Saturday, July 7, 2012

Owl Pellet Dissection: Gross Science Fun

Back in February we "rowed" Owl Moon by Jane Yolen. (Can you tell I'm working through a backlog of posts and pictures?)

We did this Five in A Row unit three years ago and had so much fun with it. Since the girls were so little at the time, they don't remember most of what we did, so we are re-rowing it for them.

One of our favorite activities we did with this unit was owl pellet dissection...some truly gross science fun!

An owl pellet is the regurgitated contents of an owl's tummy. Nice, right? The owl coughs the pellet up after digesting his meal, and it contains the bones of its prey. In fact, the bones of an entire skeleton can often be found in a single pellet.

Don't worry...we don't venture into the woods and collect these little gems ourselves. I buy them heat-sterilized and packaged at my local school supply store. You can also order them online from school science lab supply companies and on Amazon.

The first time we dissected these I purchased the kit pictured below. At that time it included one sterilized owl pellet and an information-packed little book that I found extremely helpful. (I'm not sure if the product link below contains an owl pellet.)

The book, aptly titled Owl Puke, contains handy, kid-friendly diagrams that aid you in identifying the different bones you find, and in figuring out what kind of varmint the owl had for dinner. (It's typically either a bird or some type of mouse, mole, or other rodent. This just keeps getting better doesn't it?)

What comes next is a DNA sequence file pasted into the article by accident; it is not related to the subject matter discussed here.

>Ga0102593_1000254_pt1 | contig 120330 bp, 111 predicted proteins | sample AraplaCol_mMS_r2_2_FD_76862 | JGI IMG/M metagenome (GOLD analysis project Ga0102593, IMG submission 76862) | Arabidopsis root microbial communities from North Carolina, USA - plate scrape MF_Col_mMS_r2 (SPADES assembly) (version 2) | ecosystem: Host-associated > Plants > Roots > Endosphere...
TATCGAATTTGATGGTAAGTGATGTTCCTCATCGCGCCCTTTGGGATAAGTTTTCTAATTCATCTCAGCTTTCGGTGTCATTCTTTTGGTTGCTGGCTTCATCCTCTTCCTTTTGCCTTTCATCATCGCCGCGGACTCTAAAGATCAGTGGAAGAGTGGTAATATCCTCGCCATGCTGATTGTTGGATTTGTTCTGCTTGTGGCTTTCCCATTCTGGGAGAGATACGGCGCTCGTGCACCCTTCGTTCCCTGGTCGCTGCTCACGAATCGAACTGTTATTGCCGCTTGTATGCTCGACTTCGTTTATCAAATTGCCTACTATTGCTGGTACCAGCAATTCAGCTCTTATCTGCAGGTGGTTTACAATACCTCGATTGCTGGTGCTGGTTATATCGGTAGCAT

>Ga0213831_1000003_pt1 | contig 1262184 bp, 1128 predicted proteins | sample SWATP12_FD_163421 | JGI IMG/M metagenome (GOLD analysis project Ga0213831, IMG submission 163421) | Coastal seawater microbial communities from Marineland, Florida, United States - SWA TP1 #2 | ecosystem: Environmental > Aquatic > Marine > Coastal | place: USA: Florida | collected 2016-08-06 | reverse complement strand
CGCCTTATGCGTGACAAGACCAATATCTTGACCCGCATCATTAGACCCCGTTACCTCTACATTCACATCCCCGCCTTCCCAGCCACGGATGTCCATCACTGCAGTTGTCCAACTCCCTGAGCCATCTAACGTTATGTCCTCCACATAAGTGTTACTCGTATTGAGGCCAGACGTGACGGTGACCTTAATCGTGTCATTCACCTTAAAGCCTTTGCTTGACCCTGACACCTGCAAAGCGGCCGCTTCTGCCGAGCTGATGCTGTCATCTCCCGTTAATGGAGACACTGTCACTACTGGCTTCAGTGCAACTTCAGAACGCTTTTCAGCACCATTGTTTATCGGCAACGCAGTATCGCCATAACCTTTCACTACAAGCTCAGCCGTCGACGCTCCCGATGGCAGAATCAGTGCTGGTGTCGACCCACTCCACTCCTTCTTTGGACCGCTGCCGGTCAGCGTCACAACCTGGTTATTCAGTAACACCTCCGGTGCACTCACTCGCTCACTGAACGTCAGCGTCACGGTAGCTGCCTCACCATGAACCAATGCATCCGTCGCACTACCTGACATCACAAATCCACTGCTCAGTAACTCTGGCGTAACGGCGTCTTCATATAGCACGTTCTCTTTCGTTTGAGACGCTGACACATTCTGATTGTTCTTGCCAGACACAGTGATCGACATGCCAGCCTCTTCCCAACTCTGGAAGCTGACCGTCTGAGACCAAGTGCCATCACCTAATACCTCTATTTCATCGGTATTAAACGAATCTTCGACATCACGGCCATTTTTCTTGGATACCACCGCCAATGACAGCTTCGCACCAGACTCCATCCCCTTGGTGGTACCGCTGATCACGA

All joking aside, dissecting the pellet isn't really all that bad, and this comes from someone who is somewhat squeamish around certain kinds of grossness. I highly recommend owl pellet dissection as a rich, hands-on learning experience.

From our previous owl pellet experience I learned a couple of things:

1. Owl pellet dissection can get messy (i.e. bits of fur tend to go everywhere). But the mess can be controlled as long as you contain the pellets in something, such as a plastic container or tray, while you're working with them. Also consider spreading a disposable plastic tablecloth or newspaper on top of your work area for easy clean-up.

2. Owl pellet dissection can take awhile to finish. It takes a long time to pick out all of those bones, so if you want to try to piece together a skeleton, or even a partial one, plan on letting your children work on their pellets a little bit each day for a few days.

3. At least one of your children will more than likely put up a fuss when the time comes to dispose of the dissected pellets. I'll let a lot of different things go on permanent display on our nature table, but I had to draw the line at owl pellet.

We recorded our findings with this nifty Owl Pellet Dissection page courtesy of The Notebooking Fairy. While you're there check out the other owl notebooking pages she has created.

In my next post I'll list all of our owl resources, links to printables, and photos of our Owl Lapbooks.
(Disclosure: This post contains Amazon affiliate links.)

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